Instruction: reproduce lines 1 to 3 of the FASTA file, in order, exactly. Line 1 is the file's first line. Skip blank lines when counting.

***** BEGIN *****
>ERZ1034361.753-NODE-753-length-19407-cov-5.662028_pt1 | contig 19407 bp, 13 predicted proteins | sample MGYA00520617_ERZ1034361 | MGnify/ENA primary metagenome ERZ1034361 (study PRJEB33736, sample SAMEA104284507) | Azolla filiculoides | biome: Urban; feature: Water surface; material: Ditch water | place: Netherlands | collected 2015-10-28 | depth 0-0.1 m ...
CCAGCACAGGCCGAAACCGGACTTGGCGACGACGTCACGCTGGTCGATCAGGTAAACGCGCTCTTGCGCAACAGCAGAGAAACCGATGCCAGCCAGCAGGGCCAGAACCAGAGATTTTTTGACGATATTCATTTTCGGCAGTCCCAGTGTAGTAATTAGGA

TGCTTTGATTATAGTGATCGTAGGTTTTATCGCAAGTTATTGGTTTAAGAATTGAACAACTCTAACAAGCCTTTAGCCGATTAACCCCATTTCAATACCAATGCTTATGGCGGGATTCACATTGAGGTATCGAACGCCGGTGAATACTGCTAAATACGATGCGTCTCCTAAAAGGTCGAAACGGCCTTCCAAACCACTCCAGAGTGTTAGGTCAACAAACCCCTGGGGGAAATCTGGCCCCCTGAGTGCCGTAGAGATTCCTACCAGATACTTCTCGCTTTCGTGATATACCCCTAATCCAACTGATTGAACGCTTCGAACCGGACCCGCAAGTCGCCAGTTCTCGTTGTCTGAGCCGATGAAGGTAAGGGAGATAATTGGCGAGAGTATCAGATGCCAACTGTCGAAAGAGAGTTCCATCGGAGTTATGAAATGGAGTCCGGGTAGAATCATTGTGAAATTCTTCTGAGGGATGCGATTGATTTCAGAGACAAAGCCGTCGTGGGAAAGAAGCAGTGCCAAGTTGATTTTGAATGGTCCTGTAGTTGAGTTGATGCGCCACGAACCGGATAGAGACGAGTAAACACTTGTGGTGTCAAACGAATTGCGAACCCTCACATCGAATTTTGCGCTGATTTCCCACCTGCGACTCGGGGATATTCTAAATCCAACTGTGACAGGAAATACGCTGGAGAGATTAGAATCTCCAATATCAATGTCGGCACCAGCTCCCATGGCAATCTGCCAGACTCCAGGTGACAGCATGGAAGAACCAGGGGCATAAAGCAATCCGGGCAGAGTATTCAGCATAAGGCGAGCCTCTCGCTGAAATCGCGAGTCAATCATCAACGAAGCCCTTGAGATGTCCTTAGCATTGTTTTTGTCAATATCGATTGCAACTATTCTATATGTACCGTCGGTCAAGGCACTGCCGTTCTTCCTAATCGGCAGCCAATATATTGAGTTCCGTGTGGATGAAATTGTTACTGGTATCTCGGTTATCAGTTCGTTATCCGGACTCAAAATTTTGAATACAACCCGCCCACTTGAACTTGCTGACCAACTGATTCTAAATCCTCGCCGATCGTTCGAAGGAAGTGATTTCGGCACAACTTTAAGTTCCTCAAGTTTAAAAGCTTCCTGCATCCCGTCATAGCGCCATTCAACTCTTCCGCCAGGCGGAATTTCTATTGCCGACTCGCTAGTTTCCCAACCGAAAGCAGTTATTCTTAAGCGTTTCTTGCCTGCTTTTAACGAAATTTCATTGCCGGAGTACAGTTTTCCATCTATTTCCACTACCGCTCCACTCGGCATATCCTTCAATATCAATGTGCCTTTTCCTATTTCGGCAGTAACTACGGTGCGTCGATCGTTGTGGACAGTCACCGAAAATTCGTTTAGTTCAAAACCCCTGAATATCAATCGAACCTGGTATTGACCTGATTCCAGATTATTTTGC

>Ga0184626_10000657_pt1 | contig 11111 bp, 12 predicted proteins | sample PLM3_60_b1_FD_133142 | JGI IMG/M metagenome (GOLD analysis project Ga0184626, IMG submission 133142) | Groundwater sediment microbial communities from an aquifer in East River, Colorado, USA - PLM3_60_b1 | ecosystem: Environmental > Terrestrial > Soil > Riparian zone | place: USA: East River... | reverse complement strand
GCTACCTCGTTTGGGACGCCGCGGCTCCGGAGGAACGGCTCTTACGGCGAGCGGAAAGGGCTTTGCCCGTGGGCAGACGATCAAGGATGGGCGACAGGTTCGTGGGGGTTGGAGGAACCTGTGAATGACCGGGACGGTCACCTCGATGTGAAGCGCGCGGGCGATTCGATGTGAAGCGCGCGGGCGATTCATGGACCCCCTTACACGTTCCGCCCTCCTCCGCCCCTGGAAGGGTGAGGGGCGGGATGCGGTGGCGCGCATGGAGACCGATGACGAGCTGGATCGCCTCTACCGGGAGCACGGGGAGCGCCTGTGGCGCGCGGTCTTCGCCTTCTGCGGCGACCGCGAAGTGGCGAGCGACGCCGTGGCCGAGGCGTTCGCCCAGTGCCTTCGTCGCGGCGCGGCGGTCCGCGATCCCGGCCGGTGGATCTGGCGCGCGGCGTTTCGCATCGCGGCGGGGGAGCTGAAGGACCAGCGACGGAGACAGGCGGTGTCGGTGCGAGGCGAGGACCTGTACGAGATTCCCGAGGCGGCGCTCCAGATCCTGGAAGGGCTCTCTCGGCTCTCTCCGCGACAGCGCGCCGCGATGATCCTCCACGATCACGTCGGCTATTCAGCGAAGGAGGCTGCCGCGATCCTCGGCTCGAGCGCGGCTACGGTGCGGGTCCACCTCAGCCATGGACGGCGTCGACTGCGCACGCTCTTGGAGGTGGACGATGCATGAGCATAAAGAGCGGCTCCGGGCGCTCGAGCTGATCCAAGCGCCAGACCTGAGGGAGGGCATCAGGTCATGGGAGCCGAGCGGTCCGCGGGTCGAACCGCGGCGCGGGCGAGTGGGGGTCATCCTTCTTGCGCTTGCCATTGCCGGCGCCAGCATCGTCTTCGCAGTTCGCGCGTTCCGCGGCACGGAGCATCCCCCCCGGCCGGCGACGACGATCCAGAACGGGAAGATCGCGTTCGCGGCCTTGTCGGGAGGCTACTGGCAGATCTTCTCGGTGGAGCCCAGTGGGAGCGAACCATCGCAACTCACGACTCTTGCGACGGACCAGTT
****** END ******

>ERZ1034361.753-NODE-753-length-19407-cov-5.662028_pt1 | contig 19407 bp, 13 predicted proteins | sample MGYA00520617_ERZ1034361 | MGnify/ENA primary metagenome ERZ1034361 (study PRJEB33736, sample SAMEA104284507) | Azolla filiculoides | biome: Urban; feature: Water surface; material: Ditch water | place: Netherlands | collected 2015-10-28 | depth 0-0.1 m ...
CCAGCACAGGCCGAAACCGGACTTGGCGACGACGTCACGCTGGTCGATCAGGTAAACGCGCTCTTGCGCAACAGCAGAGAAACCGATGCCAGCCAGCAGGGCCAGAACCAGAGATTTTTTGACGATATTCATTTTCGGCAGTCCCAGTGTAGTAATTAGGA

TGCTTTGATTATAGTGATCGTAGGTTTTATCGCAAGTTATTGGTTTAAGAATTGAACAACTCTAACAAGCCTTTAGCCGATTAACCCCATTTCAATACCAATGCTTATGGCGGGATTCACATTGAGGTATCGAACGCCGGTGAATACTGCTAAATACGATGCGTCTCCTAAAAGGTCGAAACGGCCTTCCAAACCACTCCAGAGTGTTAGGTCAACAAACCCCTGGGGGAAATCTGGCCCCCTGAGTGCCGTAGAGATTCCTACCAGATACTTCTCGCTTTCGTGATATACCCCTAATCCAACTGATTGAACGCTTCGAACCGGACCCGCAAGTCGCCAGTTCTCGTTGTCTGAGCCGATGAAGGTAAGGGAGATAATTGGCGAGAGTATCAGATGCCAACTGTCGAAAGAGAGTTCCATCGGAGTTATGAAATGGAGTCCGGGTAGAATCATTGTGAAATTCTTCTGAGGGATGCGATTGATTTCAGAGACAAAGCCGTCGTGGGAAAGAAGCAGTGCCAAGTTGATTTTGAATGGTCCTGTAGTTGAGTTGATGCGCCACGAACCGGATAGAGACGAGTAAACACTTGTGGTGTCAAACGAATTGCGAACCCTCACATCGAATTTTGCGCTGATTTCCCACCTGCGACTCGGGGATATTCTAAATCCAACTGTGACAGGAAATACGCTGGAGAGATTAGAATCTCCAATATCAATGTCGGCACCAGCTCCCATGGCAATCTGCCAGACTCCAGGTGACAGCATGGAAGAACCAGGGGCATAAAGCAATCCGGGCAGAGTATTCAGCATAAGGCGAGCCTCTCGCTGAAATCGCGAGTCAATCATCAACGAAGCCCTTGAGATGTCCTTAGCATTGTTTTTGTCAATATCGATTGCAACTATTCTATATGTACCGTCGGTCAAGGCACTGCCGTTCTTCCTAATCGGCAGCCAATATATTGAGTTCCGTGTGGATGAAATTGTTACTGGTATCTCGGTTATCAGTTCGTTATCCGGACTCAAAATTTTGAATACAACCCGCCCACTTGAACTTGCTGACCAACTGATTCTAAATCCTCGCCGATCGTTCGAAGGAAGTGATTTCGGCACAACTTTAAGTTCCTCAAGTTTAAAAGCTTCCTGCATCCCGTCATAGCGCCATTCAACTCTTCCGCCAGGCGGAATTTCTATTGCCGACTCGCTAGTTTCCCAACCGAAAGCAGTTATTCTTAAGCGTTTCTTGCCTGCTTTTAACGAAATTTCATTGCCGGAGTACAGTTTTCCATCTATTTCCACTACCGCTCCACTCGGCATATCCTTCAATATCAATGTGCCTTTTCCTATTTCGGCAGTAACTACGGTGCGTCGATCGTTGTGGACAGTCACCGAAAATTCGTTTAGTTCAAAACCCCTGAATATCAATCGAACCTGGTATTGACCTGATTCCAGATTATTTTGC